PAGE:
This is an amazing festival, quite unlike any of the others I have ever been invited to participate in, in India or any other country. My friend Pico Iyer who had been there before told me it would be chaotic, vibrant, effervescent and memorable--and it was all of those things. It made me think of an Indian wedding, complete with elephants, camels (I rode one, a first for me. I was terrified and jubilant), milling crowds, flower garlands, great food, unexpected camaraderie, and lighted up centuries-old fortresses as backdrop. (Amer Fort, to be precise, where on the last night there was an Author Farewell dinner, complete with Qawaali singers and Sufi dancers). Add to the mix over two hundred writers that presented, and 60,000 (yes, that's right) lovers of literature and music that attended.
As a writer, it was wonderful for me to speak to a bursting-at-the seams crowd in the historic Durbar Hall of Diggi Palace, a venue I liked very much. (With my webmaster's help, I hope to put up photos soon). Diggi is a fairly old palace that isn't afraid to show its age. It hasn't been made over into a 5 star hotel like its more affluent cousins, but perhaps for that reason, it is more charming with its plain, whitewashed walls, its overgrown climbing vines and beat-up wooden furniture. And its famed peacocks (which, alas, we festival goers must have frightened away, because though I heard much about them, I didn't see any). Its substantial grounds were covered with tents for the six days, and in one corner of the compound (the stables, I believe) there were exciting and varied music festivals each night, showcasing traditional Rajasthani and cutting-edge young Indian/ international talent.
It was heartening to see the range of attendees--from local schoolchildren to college students who had come to Jaipur by train and were sleeping on the platform to save money, to intelligensia and socialites and housewives from major cities (Delhi, Mumbai, Kolkata, Bengaluru) as well as a plethora of smaller towns (Agra, Jamshedpur, Bhopal, Bhubaneshwar), to a roster of who's who in the publishing industry, to scores of journalists from both India and abroad.The book sales tent was so crowded, I could barely get in there. Reading in India is indeed alive and well.
It was exciting to hear and meet writers whose work I admired, such as Ruskin Bond, Chimamanda Adichie and J.M. Coetzee. It was a pleasure to chat again with writers whom I knew and whose work I loved, such as Kiran Desai, Adam Zagajewski, Orhan Pamuk, Junot Diaz, John Ford, and Mohsin Hamid. It was mind-opening to be exposed to talented writers who were new to me, such as Sonia Faleiro, Arundhati Subramaniam and Rana Dasgupta. It was an overwhelming embarrassment of riches. After a while, I stopped trying to take notes and just enjoyed. But my niece Neela Banerjee, a writer and journalist who also attended, was more diligent. See her comments at http://neelanjanabanerjee.com/blog/ (the Feb 3 entry) to get a different angle on things.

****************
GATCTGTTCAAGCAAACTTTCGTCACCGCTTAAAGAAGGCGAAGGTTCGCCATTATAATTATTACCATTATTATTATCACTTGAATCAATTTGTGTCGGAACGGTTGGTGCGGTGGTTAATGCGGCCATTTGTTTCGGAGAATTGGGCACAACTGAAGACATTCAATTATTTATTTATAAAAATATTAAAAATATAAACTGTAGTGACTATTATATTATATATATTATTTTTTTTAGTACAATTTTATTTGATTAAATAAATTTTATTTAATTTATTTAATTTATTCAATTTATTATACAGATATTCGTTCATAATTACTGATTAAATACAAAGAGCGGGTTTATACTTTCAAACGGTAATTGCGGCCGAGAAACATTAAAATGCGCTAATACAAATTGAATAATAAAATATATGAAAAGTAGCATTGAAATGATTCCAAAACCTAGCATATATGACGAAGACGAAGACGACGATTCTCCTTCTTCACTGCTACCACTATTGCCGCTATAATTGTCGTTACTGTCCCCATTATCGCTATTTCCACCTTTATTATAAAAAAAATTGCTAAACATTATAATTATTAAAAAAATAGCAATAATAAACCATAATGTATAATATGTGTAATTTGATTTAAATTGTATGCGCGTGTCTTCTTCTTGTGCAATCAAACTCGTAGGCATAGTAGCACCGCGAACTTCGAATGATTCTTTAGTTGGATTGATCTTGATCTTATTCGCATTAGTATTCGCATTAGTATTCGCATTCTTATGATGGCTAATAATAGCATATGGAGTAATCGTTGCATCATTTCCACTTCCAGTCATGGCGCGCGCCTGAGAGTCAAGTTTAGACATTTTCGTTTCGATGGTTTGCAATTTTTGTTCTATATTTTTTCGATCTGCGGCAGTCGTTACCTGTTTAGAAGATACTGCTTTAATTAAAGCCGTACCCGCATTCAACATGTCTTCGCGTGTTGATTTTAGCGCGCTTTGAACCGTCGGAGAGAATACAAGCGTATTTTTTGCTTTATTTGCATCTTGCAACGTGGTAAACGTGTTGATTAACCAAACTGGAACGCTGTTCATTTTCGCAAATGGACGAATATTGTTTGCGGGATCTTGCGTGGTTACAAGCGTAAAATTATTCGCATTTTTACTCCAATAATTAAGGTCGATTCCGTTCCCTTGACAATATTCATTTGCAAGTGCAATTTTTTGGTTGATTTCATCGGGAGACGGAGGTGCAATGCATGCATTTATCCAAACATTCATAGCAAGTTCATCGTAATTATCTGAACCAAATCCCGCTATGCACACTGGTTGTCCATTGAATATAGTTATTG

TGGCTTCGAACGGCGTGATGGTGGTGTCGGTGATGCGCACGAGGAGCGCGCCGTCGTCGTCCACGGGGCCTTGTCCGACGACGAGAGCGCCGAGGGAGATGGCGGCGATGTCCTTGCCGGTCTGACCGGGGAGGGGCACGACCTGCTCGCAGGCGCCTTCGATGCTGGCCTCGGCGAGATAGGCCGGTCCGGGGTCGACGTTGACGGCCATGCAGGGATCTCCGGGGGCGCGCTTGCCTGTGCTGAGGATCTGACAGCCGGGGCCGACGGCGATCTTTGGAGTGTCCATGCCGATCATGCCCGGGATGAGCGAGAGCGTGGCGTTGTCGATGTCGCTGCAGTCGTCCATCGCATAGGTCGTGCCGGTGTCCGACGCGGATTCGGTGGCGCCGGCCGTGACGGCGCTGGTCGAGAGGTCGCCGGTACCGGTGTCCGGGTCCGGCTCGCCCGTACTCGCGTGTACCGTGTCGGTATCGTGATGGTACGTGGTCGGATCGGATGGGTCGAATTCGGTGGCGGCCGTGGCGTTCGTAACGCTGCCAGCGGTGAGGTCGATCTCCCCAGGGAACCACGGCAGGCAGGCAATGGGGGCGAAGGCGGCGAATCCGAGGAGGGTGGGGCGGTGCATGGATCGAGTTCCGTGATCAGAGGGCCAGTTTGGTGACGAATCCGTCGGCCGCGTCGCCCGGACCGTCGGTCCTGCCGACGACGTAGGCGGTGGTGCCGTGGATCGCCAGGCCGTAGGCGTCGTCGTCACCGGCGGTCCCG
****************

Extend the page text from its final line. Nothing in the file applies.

I appreciated that the range of writers spanned several generations and countries, and that they wrote--and presented panels-- in several languages. I appreciated the excellent team, led by Sanjoy Roy, that worked very hard to keep things running smoothly and watched out for the needs of the writers and the attendees--and who were, quite miraculously, able to offer this grand extravaganza of a literary festival that Tina Brown titles "the greatest literary show on earth" for free to all who came to listen.
The high moment of the festival for me was, actually, not a literary one. It was getting my hand kissed by the 89 year old Syed Haider Raza, an artist whose work I have loved since my college days! He spoke generously and honestly to a spellbound throng of about a thousand people about his life, paintings and philosophy. It was truly an event to remember.
For more info on the festival, which runs each year from Jan 21-25, check out their site, http://jaipurliteraturefestival.org/